The Taiwanese Air Force lost two fighter jets in a crash on Monday, amidst mounting pressure to block the Chinese Communist Party’s (CCP) People’s Liberation Army (PLA) aircraft on a near-daily basis. This crash is the third to occur in the past six months.
Reports state the two air force F-5E fighters, each steered by one pilot, plummeted into the sea off the island’s southeastern coast after an apparent mid-air training mission collision.
The Taiwanese Air Force Chief of Staff Huang Chih-wei reported one pilot died after being rushed to hospital via helicopter, while the other remains missing. He added the two aircraft were still in working order and that the F-5 fleet was now grounded, with all training missions suspended.
Made in the US, the Taiwanese military first began to use the F-5 fighter jets in the 1970s. Now the jets are mostly retired from front-line activities, sometimes used for training and back-up for the main fleet.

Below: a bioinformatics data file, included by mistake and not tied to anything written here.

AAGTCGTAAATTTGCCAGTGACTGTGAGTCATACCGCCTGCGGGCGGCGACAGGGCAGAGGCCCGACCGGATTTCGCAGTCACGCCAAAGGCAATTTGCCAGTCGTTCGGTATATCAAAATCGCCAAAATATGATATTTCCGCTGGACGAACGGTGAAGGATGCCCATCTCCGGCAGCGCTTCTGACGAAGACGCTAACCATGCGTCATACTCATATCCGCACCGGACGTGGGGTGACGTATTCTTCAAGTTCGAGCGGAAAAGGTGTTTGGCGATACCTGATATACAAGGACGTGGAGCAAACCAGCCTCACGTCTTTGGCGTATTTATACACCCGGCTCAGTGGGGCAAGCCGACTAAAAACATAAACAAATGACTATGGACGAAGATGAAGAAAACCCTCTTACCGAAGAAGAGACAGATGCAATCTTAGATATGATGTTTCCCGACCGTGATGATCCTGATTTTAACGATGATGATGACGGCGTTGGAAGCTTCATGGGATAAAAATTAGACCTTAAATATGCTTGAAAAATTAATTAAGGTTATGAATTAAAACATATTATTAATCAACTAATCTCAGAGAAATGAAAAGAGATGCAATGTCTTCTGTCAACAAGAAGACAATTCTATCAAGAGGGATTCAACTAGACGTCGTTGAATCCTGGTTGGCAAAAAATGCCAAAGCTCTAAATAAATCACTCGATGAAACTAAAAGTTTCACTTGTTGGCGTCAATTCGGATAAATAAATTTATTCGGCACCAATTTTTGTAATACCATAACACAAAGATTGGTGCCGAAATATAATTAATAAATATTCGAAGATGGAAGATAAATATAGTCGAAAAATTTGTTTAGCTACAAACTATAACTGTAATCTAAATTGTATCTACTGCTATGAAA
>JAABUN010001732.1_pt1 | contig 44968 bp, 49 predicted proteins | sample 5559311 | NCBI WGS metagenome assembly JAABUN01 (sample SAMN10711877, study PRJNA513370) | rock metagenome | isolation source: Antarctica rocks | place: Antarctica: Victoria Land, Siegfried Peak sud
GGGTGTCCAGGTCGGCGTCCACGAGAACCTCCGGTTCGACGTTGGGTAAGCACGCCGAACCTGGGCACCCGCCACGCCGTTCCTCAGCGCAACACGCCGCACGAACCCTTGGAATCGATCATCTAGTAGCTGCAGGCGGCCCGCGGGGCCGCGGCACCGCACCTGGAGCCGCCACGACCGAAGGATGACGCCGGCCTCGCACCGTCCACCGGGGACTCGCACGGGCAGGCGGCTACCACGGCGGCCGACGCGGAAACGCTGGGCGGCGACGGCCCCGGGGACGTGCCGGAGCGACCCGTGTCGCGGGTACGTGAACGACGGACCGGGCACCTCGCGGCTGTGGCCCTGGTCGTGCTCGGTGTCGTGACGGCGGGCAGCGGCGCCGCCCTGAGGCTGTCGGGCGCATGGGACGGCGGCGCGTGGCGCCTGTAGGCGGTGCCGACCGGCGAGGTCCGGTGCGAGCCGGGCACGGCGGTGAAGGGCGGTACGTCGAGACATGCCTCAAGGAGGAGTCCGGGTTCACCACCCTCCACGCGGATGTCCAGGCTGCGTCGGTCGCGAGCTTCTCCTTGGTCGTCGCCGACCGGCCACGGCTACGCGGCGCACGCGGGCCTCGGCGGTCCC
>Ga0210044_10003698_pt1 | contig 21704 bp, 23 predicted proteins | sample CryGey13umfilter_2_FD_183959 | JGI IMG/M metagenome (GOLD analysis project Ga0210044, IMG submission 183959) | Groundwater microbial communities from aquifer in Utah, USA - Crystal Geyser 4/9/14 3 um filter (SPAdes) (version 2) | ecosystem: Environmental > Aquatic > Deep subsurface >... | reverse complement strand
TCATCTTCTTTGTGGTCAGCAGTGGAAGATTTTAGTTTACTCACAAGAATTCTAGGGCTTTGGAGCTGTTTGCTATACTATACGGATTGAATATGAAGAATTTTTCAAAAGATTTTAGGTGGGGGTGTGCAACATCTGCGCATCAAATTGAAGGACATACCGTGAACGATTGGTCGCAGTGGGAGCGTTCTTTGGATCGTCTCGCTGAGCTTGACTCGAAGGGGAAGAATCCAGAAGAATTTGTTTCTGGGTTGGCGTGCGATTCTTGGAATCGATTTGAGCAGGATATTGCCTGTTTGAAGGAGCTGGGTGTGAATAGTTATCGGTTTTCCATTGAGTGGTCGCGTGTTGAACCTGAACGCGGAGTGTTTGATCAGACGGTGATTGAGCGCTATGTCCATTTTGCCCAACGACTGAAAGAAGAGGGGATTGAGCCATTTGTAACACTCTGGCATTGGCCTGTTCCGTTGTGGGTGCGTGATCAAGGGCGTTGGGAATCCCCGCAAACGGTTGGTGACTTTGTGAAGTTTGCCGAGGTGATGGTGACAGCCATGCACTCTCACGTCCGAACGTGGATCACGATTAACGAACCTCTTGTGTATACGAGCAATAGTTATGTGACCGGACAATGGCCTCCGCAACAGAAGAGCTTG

A previous crash in October also involved an F-5 jet, resulting in the pilot’s death. In November, a more advanced F-16 fighter crashed off Taiwan’s east coast, killing the pilot.
In January 2020, eight people died in a helicopter collision with mountainous terrain near Taiwan’s capital of Taipei. Taiwanese top military official General Shen Yi-ming was among the eight killed.
These incidents have caused much concern surrounding Taiwan’s military training and maintenance.
The Taiwanese Ministry of Defense has reported PLA aircraft, including drones, are attempting to distract and wear out the Taiwanese Air Force though repeated flying in Taiwan’s air defence identification zone.
The Taiwanese Air Force is well trained and prepared, mostly with US-made equipment. However, the PLA outnumbers the island nation’s military.
The CCP continues to push claims that Taiwan is part of its territory, along with its relentless attempts at coercing the democratic island country into submission.
Reuters. (March 22, 2021). Taiwan loses two fighter jets in apparent collision, third such crash in six months.